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A Minnesota law student is lobbying hard for changes to her state’s expungement process.  Carly Melin, a law student at Hamline University School of Law, has drafted an amendment to her state’s expungement statute that would give courts the right to not only seal criminal records held by the judicial branch but those maintained at the executive branch (police departments, law enforcement agencies, etc.) as well. 

Law student in lobbying effort to make expungement more meaningful

By Michelle Lore, Minnesota Law – December 11, 2009

A local law student is leading an effort to get lawmakers to go back to the drawing board on expungement procedures.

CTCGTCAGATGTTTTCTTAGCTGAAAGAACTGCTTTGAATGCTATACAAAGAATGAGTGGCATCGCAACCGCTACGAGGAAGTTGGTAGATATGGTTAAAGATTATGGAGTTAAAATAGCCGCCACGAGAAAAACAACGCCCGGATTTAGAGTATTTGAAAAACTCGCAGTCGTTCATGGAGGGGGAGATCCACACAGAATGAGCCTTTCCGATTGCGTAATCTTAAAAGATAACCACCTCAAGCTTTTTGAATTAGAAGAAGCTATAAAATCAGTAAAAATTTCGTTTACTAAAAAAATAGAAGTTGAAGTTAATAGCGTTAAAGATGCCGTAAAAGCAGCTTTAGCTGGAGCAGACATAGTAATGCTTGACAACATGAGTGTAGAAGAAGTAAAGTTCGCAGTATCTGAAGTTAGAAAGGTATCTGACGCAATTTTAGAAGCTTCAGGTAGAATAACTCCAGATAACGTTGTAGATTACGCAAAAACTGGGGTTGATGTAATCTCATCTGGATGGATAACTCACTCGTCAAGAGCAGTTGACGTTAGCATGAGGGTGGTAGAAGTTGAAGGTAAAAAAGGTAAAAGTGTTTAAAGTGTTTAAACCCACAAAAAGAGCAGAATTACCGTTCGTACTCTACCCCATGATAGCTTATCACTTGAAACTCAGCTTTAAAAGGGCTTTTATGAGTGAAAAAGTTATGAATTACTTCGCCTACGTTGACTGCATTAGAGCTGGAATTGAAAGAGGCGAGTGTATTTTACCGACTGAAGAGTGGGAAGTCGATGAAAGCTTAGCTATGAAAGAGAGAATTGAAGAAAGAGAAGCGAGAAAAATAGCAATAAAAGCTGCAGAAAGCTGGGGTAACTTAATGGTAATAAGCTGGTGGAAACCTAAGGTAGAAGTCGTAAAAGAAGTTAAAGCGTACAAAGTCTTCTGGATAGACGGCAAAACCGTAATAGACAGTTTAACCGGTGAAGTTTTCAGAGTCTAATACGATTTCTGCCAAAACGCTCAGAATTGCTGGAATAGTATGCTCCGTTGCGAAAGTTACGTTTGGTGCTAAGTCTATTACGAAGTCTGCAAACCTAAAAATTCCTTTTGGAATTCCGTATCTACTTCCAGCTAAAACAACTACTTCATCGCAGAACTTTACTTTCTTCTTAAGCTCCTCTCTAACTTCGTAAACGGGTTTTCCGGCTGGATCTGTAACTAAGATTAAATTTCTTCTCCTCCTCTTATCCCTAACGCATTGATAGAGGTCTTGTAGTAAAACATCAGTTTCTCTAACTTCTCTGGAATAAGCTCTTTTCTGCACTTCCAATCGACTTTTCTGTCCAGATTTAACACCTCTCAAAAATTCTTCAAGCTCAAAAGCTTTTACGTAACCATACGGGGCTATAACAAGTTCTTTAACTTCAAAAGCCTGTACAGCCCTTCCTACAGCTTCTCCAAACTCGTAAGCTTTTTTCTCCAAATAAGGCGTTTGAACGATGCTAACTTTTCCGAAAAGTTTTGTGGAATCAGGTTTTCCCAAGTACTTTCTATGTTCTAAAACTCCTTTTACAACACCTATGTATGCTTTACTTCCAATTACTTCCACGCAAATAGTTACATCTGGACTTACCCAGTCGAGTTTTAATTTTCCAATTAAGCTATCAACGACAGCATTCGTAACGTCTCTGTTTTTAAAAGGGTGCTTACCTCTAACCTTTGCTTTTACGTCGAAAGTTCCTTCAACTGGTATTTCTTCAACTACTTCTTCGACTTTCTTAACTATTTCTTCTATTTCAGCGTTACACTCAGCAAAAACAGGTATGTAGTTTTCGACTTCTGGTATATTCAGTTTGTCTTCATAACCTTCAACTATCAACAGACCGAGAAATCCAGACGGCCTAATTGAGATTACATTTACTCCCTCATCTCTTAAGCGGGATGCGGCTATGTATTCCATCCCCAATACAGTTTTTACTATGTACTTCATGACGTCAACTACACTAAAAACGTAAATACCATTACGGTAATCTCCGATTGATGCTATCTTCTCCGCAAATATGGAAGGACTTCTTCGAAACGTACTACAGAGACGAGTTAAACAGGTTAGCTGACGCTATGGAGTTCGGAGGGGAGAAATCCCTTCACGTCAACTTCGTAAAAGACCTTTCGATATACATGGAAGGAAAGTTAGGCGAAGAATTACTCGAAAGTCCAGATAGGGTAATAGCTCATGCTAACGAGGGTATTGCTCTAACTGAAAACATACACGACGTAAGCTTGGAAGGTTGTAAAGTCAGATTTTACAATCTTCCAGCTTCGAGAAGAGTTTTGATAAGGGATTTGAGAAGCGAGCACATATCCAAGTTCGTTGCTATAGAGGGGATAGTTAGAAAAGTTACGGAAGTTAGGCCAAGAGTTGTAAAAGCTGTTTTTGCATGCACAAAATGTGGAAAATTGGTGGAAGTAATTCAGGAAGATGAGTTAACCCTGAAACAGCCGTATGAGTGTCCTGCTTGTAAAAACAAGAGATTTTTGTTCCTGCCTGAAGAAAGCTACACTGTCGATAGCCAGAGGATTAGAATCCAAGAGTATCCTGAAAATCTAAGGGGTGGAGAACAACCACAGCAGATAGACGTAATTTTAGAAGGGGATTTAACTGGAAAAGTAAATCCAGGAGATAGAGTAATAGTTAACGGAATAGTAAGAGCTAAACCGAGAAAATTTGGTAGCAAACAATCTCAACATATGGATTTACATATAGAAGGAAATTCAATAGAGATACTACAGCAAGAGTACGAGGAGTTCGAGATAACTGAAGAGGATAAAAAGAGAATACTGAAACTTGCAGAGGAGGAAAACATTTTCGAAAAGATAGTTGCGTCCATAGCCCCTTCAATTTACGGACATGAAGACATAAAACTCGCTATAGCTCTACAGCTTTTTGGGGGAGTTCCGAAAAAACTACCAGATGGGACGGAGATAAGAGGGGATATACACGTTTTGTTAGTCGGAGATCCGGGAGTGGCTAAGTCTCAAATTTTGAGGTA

Expungement is supposed to provide a chance for a fresh start by allowing criminal records to be wiped clean in some instances. However, a narrow statutory expungement mechanism and limits on the ability of judges to expunge nonjudicial records have combined to create a very messy situation for those in search of a clean slate.

Most criminal records — including those maintained by police departments — are held outside the judicial branch. Sealing judicial records provides little benefit when a potential landlord or employer can easily retrieve an arrest record from a local police department during a background check.

Hamline 3L Carly Melin has been working on an amendment to the expungement law that would give judges the power to remove the scarlet letter from a past mistake without leaving the smudge marks. In 2008, Melin and a fellow law student drafted an amendment to the state’s expungement statute that would give courts clear authority to seal criminal records held by executive branch agencies. They weren’t successful during the 2009 session, but Melin is planning to be back again lobbying for the change in 2010.